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Do you need student loans?

The millennial generation is quickly becoming the poster child for financially devastating student loan balances. I would know, as a member of this generation, I see many of my peers struggle with an uninformed decision they made years ago. Decisions that have led to the current outstanding student loan balance of $1.5 Trillion. Which is why this month’s newsletter will be the first of a multi-part series that will focus on student loans. This month’s newsletter will be from the perspective of a parent or guardian that is helping their student assess the financial options they have available to them to further their education.

So, your student is trying to further their education, how will this be funded? Are you, as the parent/guardian, paying the costs? Or will your student be responsible for their college costs? Or is it a combination of the two? Will student loans or other alternative funding options be involved in this decision?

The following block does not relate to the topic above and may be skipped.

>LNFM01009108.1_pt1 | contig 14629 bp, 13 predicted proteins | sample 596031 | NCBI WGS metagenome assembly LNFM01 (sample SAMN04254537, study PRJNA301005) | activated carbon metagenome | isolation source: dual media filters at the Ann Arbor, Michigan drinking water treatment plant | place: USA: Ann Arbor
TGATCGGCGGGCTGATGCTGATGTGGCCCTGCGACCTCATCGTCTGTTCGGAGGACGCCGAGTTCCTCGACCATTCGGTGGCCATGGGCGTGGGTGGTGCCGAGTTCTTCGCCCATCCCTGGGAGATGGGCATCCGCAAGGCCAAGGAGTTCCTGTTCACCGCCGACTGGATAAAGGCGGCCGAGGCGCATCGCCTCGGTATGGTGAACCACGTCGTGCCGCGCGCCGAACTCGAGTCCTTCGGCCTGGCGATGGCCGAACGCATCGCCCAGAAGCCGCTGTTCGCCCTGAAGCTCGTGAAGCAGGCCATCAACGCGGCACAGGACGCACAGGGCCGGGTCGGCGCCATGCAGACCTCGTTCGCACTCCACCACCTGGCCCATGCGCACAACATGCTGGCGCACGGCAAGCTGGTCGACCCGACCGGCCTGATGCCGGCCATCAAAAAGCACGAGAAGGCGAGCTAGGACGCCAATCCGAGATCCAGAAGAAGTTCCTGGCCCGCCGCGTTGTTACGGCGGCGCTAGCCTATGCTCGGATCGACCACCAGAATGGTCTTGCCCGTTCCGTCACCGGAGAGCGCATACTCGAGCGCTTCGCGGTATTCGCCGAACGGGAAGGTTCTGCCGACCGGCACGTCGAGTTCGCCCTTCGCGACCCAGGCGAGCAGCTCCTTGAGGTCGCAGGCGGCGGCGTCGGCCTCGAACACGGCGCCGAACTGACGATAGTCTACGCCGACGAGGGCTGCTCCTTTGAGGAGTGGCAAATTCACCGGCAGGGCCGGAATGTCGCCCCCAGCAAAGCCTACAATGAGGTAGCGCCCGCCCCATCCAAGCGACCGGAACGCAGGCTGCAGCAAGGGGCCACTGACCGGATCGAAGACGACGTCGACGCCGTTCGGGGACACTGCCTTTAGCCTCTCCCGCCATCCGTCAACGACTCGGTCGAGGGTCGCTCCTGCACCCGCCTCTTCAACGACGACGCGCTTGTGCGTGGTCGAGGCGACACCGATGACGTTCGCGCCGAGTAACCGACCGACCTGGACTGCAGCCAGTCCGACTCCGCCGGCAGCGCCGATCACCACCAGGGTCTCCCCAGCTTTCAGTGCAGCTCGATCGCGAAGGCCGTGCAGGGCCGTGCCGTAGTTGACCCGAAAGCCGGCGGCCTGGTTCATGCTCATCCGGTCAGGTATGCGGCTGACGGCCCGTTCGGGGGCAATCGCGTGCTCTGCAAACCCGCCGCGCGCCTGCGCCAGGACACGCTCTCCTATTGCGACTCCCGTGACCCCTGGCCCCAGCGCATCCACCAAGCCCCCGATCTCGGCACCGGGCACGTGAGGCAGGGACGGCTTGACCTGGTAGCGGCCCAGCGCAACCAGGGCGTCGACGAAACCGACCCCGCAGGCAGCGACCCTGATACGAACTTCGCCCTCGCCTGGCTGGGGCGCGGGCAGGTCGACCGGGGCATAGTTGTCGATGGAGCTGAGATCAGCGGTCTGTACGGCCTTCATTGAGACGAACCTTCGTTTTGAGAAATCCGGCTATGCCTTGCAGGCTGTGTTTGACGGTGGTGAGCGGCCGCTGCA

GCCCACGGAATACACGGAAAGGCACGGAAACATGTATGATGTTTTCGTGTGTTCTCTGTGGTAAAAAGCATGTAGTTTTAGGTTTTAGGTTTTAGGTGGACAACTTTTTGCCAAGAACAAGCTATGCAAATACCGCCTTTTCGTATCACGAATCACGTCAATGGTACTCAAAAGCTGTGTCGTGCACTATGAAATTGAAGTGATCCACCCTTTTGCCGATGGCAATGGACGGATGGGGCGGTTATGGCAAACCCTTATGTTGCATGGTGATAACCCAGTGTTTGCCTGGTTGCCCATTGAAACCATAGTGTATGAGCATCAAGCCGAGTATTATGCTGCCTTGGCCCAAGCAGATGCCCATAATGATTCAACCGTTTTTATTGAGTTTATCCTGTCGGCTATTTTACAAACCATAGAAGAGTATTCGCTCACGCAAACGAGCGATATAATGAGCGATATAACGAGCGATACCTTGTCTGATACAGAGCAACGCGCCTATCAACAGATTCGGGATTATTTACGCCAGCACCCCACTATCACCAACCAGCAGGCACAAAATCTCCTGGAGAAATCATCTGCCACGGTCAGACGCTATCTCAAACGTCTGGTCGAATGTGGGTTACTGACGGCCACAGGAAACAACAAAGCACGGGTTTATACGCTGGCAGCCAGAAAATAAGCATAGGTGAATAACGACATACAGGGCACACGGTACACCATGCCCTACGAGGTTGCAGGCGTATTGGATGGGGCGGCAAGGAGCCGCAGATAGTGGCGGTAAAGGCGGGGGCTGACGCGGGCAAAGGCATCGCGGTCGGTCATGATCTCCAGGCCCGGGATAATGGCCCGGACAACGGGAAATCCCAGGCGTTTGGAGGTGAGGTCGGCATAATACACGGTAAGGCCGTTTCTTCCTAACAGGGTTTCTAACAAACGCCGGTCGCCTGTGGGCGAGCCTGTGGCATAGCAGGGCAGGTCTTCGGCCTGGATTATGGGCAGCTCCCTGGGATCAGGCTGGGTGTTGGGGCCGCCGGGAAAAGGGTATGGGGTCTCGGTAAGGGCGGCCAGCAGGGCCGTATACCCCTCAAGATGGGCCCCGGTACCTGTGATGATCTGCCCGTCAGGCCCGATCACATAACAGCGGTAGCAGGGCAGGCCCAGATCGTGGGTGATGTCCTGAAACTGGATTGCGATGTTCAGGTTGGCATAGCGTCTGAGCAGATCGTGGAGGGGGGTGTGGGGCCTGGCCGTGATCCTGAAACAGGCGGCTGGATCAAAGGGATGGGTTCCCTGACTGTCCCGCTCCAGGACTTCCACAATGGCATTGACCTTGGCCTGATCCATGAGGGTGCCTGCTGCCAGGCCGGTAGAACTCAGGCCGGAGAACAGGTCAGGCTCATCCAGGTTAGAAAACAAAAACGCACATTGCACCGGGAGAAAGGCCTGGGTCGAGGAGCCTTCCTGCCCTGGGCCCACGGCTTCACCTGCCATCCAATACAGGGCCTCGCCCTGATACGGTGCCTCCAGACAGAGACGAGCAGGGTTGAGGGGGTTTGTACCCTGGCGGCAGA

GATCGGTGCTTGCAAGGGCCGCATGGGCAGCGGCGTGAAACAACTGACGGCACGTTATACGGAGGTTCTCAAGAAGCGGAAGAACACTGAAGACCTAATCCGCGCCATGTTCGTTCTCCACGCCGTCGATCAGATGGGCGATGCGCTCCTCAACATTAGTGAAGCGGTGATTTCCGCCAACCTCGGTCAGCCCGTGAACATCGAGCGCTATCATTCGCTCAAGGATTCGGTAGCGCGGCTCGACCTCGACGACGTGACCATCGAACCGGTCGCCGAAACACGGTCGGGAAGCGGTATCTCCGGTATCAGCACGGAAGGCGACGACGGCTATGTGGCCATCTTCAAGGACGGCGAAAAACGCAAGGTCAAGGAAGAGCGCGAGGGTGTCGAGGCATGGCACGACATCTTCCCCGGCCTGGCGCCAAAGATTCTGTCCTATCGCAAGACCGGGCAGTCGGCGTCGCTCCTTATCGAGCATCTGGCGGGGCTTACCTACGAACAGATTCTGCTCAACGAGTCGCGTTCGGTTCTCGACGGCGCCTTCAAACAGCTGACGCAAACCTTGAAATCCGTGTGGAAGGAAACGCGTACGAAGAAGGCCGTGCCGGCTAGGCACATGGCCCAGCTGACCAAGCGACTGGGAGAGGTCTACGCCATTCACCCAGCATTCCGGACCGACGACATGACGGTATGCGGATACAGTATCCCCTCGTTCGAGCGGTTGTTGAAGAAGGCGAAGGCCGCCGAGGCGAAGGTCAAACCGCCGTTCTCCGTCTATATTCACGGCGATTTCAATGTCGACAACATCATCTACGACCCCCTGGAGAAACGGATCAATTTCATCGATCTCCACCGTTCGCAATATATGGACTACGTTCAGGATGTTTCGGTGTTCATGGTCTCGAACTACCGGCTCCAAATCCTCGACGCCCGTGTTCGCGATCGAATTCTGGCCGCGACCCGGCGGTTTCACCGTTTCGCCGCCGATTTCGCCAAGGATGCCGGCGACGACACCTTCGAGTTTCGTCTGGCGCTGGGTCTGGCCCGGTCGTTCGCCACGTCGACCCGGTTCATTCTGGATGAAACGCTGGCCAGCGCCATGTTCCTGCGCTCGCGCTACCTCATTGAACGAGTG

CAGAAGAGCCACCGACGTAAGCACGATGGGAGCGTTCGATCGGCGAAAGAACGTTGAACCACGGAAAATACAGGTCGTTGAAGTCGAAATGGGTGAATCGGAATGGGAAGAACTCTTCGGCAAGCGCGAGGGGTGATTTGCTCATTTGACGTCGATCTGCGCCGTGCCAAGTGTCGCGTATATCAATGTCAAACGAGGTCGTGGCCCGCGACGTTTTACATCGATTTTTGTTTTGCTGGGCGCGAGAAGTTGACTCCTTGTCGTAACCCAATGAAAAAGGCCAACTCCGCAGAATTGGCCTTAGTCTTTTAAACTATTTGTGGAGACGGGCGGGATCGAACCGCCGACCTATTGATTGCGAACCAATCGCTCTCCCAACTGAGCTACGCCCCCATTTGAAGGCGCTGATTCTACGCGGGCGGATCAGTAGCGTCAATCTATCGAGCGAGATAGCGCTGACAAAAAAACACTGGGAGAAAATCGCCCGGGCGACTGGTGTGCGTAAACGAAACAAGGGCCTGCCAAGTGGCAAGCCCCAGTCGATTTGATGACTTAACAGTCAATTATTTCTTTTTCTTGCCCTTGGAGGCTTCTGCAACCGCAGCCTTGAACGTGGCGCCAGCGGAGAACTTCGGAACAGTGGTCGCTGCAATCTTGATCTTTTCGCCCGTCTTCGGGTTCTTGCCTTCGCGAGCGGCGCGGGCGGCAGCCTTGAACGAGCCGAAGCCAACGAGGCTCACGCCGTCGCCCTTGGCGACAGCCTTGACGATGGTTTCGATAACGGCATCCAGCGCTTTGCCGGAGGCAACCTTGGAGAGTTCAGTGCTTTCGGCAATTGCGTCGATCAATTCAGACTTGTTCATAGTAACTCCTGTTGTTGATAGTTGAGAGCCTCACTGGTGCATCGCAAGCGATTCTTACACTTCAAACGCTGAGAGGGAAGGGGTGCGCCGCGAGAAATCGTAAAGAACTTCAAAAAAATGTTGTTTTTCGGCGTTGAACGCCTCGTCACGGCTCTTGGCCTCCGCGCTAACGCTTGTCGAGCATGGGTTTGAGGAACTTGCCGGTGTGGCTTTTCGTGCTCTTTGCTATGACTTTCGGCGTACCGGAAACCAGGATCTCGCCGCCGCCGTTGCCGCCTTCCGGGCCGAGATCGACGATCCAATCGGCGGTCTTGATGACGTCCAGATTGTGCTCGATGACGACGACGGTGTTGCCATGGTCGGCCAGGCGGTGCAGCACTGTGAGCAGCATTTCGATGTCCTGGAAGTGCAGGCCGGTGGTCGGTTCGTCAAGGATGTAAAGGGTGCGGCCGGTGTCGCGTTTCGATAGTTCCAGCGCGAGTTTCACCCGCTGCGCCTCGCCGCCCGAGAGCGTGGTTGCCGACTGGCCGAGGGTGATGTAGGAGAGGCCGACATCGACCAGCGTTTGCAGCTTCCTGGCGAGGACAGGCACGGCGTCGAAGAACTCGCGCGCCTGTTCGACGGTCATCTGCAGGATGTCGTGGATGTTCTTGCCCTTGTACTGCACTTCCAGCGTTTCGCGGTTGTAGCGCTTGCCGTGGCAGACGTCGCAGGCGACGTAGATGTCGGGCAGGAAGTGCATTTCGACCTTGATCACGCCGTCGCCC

The process we go through below will help parents/guardians that are planning on paying for their student’s college costs or at least a portion of it. It will also be of benefit to those that choose not to pay their student’s educational costs but are instead advising their student on how to effectively pay for their educational expenses.

Step 1: What are your student’s educational options and what will it cost per option?

  • What schools/programs are your student considering?

  • What are the expenses for each of these choices?